Judith, born in Israel, has become a kind of Silicon Valley icon, founding four companies and now serving as president and CEO of Packet Design, LLC, which develops networking technology. She has been named three times in Fortune magazine’s list of the 50 most powerful women in American business. She considers herself “the black sheep of the family,” because she is the only one without a doctorate.

Deborah, the youngest, is professor of computer science at UCLA and founding director of the Center for Embedded Network Sensing, which last year received a $40 million grant over 10 years from the National Science Foundation.

Only Margo, who was part of the WEIZAC period as an infant, has broken the family computer tradition by becoming a doctor of internal medicine, practicing in the San Francisco Bay Area.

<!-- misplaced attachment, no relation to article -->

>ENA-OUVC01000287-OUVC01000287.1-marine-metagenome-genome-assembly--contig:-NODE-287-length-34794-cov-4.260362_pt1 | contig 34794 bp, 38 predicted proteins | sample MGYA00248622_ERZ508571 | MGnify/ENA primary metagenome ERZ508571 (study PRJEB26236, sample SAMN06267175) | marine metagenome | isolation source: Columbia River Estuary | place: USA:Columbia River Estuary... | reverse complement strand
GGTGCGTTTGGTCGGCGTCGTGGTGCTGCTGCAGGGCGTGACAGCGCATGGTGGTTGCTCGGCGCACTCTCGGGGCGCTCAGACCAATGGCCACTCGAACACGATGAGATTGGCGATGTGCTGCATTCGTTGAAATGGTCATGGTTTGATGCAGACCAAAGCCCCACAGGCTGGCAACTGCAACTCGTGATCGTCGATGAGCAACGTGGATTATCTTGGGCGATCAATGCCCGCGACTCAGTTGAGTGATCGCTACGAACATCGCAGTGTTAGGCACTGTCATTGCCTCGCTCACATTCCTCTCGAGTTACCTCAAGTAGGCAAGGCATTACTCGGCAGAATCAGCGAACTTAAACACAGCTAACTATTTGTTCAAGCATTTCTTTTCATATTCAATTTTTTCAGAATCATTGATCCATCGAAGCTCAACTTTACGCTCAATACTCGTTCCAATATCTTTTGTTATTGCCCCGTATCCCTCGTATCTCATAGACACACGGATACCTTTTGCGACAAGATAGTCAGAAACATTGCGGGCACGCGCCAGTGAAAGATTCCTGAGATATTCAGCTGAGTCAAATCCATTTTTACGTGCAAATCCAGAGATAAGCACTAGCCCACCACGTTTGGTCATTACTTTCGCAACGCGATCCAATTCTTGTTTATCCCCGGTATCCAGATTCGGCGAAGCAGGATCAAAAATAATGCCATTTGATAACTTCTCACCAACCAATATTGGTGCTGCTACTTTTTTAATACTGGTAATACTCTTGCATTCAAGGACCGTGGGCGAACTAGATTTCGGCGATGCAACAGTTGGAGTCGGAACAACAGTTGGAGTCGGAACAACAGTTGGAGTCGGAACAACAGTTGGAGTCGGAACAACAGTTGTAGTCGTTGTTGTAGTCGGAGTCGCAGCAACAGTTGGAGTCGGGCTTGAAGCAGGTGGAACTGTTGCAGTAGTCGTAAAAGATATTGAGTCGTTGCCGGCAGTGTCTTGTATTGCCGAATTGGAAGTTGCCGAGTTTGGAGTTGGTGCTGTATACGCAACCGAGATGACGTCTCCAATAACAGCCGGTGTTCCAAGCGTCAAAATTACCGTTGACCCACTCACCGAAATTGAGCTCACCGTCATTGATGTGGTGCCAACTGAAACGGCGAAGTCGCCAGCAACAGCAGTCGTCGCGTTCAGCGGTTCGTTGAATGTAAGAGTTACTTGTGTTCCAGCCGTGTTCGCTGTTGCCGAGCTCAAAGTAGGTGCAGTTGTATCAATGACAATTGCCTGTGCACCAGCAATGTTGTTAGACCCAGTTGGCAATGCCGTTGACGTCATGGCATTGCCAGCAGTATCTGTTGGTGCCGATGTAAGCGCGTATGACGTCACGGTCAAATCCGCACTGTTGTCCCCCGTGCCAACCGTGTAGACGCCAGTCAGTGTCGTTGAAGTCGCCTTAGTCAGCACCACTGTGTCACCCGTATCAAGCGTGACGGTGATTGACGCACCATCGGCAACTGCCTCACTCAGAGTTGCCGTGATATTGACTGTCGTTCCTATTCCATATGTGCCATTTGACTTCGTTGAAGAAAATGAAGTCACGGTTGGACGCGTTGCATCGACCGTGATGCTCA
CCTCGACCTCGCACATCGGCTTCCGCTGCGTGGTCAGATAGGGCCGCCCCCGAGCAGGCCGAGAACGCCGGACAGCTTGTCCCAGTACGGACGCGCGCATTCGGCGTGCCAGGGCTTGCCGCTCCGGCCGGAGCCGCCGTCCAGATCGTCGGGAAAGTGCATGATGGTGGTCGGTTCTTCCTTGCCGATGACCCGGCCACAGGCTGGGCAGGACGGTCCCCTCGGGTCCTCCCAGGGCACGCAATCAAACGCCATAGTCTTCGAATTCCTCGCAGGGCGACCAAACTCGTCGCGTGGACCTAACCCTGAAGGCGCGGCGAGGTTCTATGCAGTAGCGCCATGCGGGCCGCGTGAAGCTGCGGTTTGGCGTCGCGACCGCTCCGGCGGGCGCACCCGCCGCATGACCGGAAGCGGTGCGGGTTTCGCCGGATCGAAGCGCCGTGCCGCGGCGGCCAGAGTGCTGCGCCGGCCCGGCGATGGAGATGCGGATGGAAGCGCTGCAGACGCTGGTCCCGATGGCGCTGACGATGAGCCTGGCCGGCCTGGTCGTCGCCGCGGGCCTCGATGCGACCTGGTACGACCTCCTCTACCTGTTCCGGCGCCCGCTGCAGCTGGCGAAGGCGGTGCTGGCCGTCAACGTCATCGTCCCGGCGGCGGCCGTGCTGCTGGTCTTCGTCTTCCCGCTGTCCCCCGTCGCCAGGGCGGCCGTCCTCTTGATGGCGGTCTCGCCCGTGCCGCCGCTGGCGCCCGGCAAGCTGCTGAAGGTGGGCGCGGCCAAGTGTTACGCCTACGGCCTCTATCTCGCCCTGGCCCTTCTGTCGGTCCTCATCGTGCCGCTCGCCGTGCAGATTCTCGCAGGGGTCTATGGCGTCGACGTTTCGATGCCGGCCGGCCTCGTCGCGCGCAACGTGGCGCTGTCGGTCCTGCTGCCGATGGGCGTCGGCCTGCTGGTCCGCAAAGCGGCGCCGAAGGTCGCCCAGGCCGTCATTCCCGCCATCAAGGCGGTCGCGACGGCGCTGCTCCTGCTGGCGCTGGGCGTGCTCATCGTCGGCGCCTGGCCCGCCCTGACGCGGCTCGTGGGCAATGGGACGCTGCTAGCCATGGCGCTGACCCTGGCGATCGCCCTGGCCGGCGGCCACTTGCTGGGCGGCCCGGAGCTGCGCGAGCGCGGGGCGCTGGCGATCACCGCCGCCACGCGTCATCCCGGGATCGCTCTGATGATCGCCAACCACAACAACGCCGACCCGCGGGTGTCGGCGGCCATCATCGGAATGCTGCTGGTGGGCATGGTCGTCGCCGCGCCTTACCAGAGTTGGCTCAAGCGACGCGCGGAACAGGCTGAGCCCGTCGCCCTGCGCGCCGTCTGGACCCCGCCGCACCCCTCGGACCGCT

Eulogies:Martin William Siegel

Martin William Siegel, workers’ compensation attorney, died Aug. 18 at the age of 50.

Marty was a well-known and respected attorney specializing in workers’ compensation law throughout Southern California. He successfully supported and defended the rights of a legion of workers.

He will be remembered for his kindness, compassion, dedication, honesty and devotion to family and work.

He is survived by his wife, Geri; son, Eric; daughter, Emily; parents, Sidney and Mildred; and sisters, Marie (Stan) Hecht, Lisa (Jeff) Bluen and Dr. Maxine (Dr. Jack) Baum. — Sidney and Mildred Siegel